The Ukrainian railway service said it has asked Russia for more information on the case.

Police detained 24 people in clashes with residents of a town in central Ukraine on Thursday, who feared they would be infected by Ukrainians who had been evacuated from China’s Hubei province to a sanatorium for a mandatory two week quarantine.

“The events that took place yesterday, in my opinion, are a consequence of, in particular, the information war that continues against our country, both from inside and out,” Honcharuk said.

Protesters in the town of Novi Sanzhary had clashed with police, burned tires and hurled projectiles at a convoy of buses carrying the evacuees to the medical facility.

The authorities had appealed for calm, saying the evacuees were screened to make sure they were not infected before being allowed to fly. Health Minister Zoriana Skaletska announced she would join those in quarantine.

“Our health minister has agreed to stay with the citizens in this medical institution,” Honcharuk said. “This way her example will prove that there is no danger to Ukrainian citizens.”

President Volodymyr Zelenskiy said the protests had been stoked by “political support” but did not say from where. He appealed to Ukrainians not to vilify those returning from China.

“We constantly say that Ukraine is (a part of) Europe,” he said. “Yesterday, frankly, in some episodes it seemed that we are the Europe of the Middle Ages, unfortunately. Let’s not forget that we are all people.”

(Writing by Matthias Williams; Editing by Ros Russell)

No let up in Taliban attacks, fresh orders awaited over deal with U.S.

By Abdul Qadir Sediqi and Jibran Ahmad

KABUL (Reuters) – Taliban fighters attacked Afghan government forces overnight, and militant commanders said on Monday insurgency operations would go-ahead until they receive fresh instructions based on a deal with the United States to reduce violence in the country.

Last week, a senior U.S. administration official said negotiations with Taliban representatives in Qatar had resulted in and agreement in principle for a week-long reduction of violence, but the seven-day period had not commenced. The official said the agreement covered all Afghan forces, and would be closely monitored.

“Our leadership hasn’t conveyed any message about a ceasefire to us,” a Taliban commander in Helmand, a southern province that has seen some of the fiercest fighting.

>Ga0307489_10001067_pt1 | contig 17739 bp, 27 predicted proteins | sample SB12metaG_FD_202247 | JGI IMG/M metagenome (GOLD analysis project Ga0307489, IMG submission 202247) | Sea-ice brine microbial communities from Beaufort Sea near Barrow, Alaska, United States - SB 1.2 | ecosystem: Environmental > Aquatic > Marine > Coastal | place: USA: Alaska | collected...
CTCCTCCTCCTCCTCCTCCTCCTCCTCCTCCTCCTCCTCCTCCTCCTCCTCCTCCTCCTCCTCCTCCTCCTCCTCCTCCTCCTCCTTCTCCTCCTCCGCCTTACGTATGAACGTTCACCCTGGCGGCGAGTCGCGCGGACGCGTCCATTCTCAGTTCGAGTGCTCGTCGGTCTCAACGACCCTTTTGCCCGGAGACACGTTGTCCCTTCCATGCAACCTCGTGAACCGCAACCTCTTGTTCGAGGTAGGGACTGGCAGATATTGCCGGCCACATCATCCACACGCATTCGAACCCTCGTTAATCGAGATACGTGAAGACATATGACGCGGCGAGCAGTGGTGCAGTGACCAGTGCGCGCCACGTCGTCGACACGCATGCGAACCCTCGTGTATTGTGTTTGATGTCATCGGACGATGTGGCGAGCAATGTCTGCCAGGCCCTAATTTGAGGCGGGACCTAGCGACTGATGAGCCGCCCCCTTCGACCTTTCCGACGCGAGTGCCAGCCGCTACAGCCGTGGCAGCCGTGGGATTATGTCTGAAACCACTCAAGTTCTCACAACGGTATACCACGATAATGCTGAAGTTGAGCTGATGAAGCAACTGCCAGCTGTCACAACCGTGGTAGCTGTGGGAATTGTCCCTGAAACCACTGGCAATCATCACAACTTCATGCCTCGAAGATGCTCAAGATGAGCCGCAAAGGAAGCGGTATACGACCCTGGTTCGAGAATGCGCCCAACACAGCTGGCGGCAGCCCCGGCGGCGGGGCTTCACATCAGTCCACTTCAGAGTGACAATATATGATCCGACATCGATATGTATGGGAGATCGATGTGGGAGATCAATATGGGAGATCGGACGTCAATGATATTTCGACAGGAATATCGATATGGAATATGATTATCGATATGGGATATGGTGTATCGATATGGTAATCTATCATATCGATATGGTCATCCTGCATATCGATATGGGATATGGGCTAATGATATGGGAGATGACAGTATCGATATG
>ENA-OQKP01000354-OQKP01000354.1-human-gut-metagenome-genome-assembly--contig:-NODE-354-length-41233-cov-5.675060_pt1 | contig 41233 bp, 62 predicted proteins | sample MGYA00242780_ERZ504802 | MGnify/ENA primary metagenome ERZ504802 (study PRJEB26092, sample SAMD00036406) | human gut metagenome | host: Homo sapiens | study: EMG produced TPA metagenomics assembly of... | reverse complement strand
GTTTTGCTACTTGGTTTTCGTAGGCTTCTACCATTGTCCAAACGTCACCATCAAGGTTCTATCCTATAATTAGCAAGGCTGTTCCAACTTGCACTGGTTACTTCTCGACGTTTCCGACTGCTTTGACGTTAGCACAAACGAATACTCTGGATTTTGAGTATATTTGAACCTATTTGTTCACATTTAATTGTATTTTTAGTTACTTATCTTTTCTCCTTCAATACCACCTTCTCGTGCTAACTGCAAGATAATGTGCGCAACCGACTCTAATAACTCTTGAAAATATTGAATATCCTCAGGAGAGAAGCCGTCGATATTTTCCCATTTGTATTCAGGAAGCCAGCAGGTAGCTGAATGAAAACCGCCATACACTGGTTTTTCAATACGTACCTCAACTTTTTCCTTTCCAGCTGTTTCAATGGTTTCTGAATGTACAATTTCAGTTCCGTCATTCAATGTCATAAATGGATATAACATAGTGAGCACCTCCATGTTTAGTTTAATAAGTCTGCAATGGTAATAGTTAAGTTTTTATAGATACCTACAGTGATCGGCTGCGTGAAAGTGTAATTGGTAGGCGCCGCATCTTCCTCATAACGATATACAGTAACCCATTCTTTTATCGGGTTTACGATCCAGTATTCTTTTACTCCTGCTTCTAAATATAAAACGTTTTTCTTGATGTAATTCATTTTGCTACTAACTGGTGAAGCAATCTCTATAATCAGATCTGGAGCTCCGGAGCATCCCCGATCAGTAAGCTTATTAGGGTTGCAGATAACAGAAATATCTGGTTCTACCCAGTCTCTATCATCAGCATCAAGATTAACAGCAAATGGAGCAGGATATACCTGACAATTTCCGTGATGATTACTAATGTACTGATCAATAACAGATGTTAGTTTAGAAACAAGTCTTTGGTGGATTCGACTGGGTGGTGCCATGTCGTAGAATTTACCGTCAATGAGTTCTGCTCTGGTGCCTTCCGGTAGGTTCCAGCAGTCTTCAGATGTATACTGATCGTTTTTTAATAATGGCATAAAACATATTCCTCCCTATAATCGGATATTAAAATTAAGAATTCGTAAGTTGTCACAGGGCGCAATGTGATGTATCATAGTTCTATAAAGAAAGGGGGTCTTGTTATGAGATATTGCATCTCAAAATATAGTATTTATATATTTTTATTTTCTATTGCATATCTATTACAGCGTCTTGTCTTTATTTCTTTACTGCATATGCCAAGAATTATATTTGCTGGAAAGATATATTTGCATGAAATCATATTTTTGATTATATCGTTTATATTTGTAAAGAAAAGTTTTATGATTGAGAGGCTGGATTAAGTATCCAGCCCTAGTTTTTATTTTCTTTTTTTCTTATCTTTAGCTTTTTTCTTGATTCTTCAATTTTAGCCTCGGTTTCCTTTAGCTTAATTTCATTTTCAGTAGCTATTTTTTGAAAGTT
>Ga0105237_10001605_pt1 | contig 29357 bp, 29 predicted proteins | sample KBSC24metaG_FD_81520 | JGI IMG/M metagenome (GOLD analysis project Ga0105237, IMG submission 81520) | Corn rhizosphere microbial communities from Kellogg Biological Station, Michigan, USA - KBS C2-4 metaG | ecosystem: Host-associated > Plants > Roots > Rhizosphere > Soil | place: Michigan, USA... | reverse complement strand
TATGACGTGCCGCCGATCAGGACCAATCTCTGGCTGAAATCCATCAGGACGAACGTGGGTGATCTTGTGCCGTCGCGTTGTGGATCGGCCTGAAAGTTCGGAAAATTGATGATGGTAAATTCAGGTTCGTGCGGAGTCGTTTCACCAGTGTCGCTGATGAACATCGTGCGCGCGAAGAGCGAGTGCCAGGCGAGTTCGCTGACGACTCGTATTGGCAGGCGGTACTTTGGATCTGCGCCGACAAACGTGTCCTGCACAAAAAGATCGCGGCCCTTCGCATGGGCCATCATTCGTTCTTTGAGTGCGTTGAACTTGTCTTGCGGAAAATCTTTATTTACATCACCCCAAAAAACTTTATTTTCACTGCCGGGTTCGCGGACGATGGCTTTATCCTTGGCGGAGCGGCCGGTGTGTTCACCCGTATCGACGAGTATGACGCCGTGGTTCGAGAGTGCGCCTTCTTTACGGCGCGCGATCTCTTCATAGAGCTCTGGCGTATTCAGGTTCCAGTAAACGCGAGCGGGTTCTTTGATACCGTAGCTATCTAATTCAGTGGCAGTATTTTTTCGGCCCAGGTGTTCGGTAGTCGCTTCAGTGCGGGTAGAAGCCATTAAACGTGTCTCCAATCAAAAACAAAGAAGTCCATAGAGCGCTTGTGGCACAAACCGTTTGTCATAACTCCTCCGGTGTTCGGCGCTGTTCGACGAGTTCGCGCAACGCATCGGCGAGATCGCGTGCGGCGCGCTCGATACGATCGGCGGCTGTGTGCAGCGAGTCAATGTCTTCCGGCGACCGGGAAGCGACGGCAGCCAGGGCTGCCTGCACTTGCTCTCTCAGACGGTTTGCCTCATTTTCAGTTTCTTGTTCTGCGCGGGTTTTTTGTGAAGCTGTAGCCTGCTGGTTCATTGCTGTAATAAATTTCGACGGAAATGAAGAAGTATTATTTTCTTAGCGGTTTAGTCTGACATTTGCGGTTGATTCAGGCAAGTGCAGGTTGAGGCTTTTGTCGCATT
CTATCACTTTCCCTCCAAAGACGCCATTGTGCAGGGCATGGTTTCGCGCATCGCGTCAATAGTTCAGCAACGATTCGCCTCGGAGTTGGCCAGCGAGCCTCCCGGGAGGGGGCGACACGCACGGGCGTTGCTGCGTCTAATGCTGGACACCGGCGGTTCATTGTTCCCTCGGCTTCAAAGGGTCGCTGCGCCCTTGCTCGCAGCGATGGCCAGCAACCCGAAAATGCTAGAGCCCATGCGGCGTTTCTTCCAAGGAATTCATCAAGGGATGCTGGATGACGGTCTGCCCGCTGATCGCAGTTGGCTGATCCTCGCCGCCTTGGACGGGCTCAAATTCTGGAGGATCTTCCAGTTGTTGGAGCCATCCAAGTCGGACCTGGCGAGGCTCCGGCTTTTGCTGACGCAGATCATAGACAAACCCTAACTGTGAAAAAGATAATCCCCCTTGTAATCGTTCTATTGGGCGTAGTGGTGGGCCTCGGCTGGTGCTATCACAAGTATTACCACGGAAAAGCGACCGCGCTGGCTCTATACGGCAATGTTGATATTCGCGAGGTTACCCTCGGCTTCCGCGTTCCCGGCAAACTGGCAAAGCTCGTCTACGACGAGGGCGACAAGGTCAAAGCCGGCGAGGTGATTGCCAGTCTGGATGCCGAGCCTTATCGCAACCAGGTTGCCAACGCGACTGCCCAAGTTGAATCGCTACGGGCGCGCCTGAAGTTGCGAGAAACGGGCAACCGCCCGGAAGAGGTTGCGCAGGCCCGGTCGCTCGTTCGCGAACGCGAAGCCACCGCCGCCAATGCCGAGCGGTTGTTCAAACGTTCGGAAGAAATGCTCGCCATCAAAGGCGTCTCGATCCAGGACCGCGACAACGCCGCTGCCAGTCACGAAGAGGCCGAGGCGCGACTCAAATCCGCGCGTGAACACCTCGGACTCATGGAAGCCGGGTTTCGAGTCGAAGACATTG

Commanders in Paktika and Nangarhar – two other provinces regarded as strongholds for the Taliban – also said they would continue their attacks as planned.

On Sunday night, Taliban fighters attacked Afghan government forces manning a checkpoint in the northern province of Kunduz. According to a statement by Taliban spokesperson Zabiullah Mujahid, they killed 19 security personnel.

The Afghan defense ministry confirmed the attack in a statement but put the death toll at five. It also said retaliatory air strikes were conducted against the militants.

A Taliban spokesman also issued a statement on Monday saying a Afghan military helicopter had been shot down in Nimroz province, but an official there said the helicopter made an emergency landing and had not been attacked.

Despite the violence on the ground, a senior Taliban leader in Doha confirmed a deal with the United States is set to be signed by the end of February in a “signing ceremony” in Doha.

Leaders of the United Nations, European Union and Islamic nations and neighboring countries would be invited to the attend, Mawlavi Abdul Salam Hanafi, deputy chief of the Taliban’s Doha office, was quoted as saying by Nunn Asia – a pro-Taliban website with strong links to the group’s leadership.

“Soon after signing the peace accord, the United States will release 5,000 of our prisoners and we will free 1,000 of theirs,” Hanafi said.

Successful implementation of the deal would move the United States closer to a further drawdown of troop levels in Afghanistan, meeting an objective for U.S. President Donald Trump, who has vowed to stop the “endless wars” as he seeks re-election in November.

There remains a long way to go to a peace settlement and end to the nearly two-decade-old U.S. military presence that began shortly after the 9/11 attacks by al Qaeda. U.S. officials have been clear that the 13,000 U.S. troops will be cut to about 8,600 this year, with or without a withdrawal deal.

(Writing by Gibran Peshimam; Additional Reporting by Sardar Razmal in Kunduz, Afghanistan; Editing by Simon Cameron-Moore)

U.S., Taliban have negotiated proposal for seven-day reduction in violence: Pentagon chief

(Reuters) – U.S. Defense Secretary Mark Esper said on Thursday that the United States and the Taliban had negotiated a proposal for a seven-day reduction in violence.

Sources had told Reuters that a U.S.-Taliban peace deal could be signed this month if the Taliban significantly reduces violence, which could lead to an eventual withdrawal of U.S. troops from Afghanistan.

“The United States and the Taliban have negotiated a proposal for a seven-day reduction in violence,” Esper told reporters during a news conference in Brussels at NATO headquarters.

“I’m here today consulting with allies about this proposal, and we’ve had a series of productive bilateral and collective meetings about the path forward,” he added.

The tentative timeline shared with Reuters by sources came a day after Afghan President Ashraf Ghani said there had been a possible breakthrough in U.S.-Taliban talks in Qatar.

The talks had been deadlocked in part over a U.S. demand that the insurgents agree to sharply reduce violence as part of any American troop withdrawal accord.

There are about 13,000 U.S. troops as well as thousands of other NATO personnel in Afghanistan, 18 years after a U.S.-led coalition invaded the country following the Sept. 11, 2001, al Qaeda attacks on the United States.

“It will be a continual evaluative process as we go forward – if we go forward,” Esper added.

(Reporting by Idrees Ali and Phil Stewart; Editing by Catherine Evans and Jonathan Oatis)